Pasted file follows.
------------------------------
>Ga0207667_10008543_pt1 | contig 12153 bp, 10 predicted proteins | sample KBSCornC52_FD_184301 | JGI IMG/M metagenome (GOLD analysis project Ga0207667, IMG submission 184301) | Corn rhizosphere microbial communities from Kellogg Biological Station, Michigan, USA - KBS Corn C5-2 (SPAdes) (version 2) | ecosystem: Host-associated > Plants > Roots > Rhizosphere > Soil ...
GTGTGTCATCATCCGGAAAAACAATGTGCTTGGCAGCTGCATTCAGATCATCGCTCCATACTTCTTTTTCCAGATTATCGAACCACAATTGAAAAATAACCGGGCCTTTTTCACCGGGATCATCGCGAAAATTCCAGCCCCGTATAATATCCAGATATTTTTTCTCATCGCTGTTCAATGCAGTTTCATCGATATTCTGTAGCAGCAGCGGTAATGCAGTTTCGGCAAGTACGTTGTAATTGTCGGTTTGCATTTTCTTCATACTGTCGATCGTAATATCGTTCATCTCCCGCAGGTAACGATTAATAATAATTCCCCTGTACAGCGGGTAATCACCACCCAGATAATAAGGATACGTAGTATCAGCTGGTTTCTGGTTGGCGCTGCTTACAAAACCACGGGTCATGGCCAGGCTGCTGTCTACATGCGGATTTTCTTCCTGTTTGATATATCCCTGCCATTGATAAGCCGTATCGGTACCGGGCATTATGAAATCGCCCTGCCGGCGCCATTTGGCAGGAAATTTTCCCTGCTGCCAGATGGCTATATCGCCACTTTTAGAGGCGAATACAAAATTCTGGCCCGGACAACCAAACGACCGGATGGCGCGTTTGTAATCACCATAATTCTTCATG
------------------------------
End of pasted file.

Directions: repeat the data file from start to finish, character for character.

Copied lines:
>Ga0207667_10008543_pt1 | contig 12153 bp, 10 predicted proteins | sample KBSCornC52_FD_184301 | JGI IMG/M metagenome (GOLD analysis project Ga0207667, IMG submission 184301) | Corn rhizosphere microbial communities from Kellogg Biological Station, Michigan, USA - KBS Corn C5-2 (SPAdes) (version 2) | ecosystem: Host-associated > Plants > Roots > Rhizosphere > Soil ...
GTGTGTCATCATCCGGAAAAACAATGTGCTTGGCAGCTGCATTCAGATCATCGCTCCATACTTCTTTTTCCAGATTATCGAACCACAATTGAAAAATAACCGGGCCTTTTTCACCGGGATCATCGCGAAAATTCCAGCCCCGTATAATATCCAGATATTTTTTCTCATCGCTGTTCAATGCAGTTTCATCGATATTCTGTAGCAGCAGCGGTAATGCAGTTTCGGCAAGTACGTTGTAATTGTCGGTTTGCATTTTCTTCATACTGTCGATCGTAATATCGTTCATCTCCCGCAGGTAACGATTAATAATAATTCCCCTGTACAGCGGGTAATCACCACCCAGATAATAAGGATACGTAGTATCAGCTGGTTTCTGGTTGGCGCTGCTTACAAAACCACGGGTCATGGCCAGGCTGCTGTCTACATGCGGATTTTCTTCCTGTTTGATATATCCCTGCCATTGATAAGCCGTATCGGTACCGGGCATTATGAAATCGCCCTGCCGGCGCCATTTGGCAGGAAATTTTCCCTGCTGCCAGATGGCTATATCGCCACTTTTAGAGGCGAATACAAAATTCTGGCCCGGACAACCAAACGACCGGATGGCGCGTTTGTAATCACCATAATTCTTCATG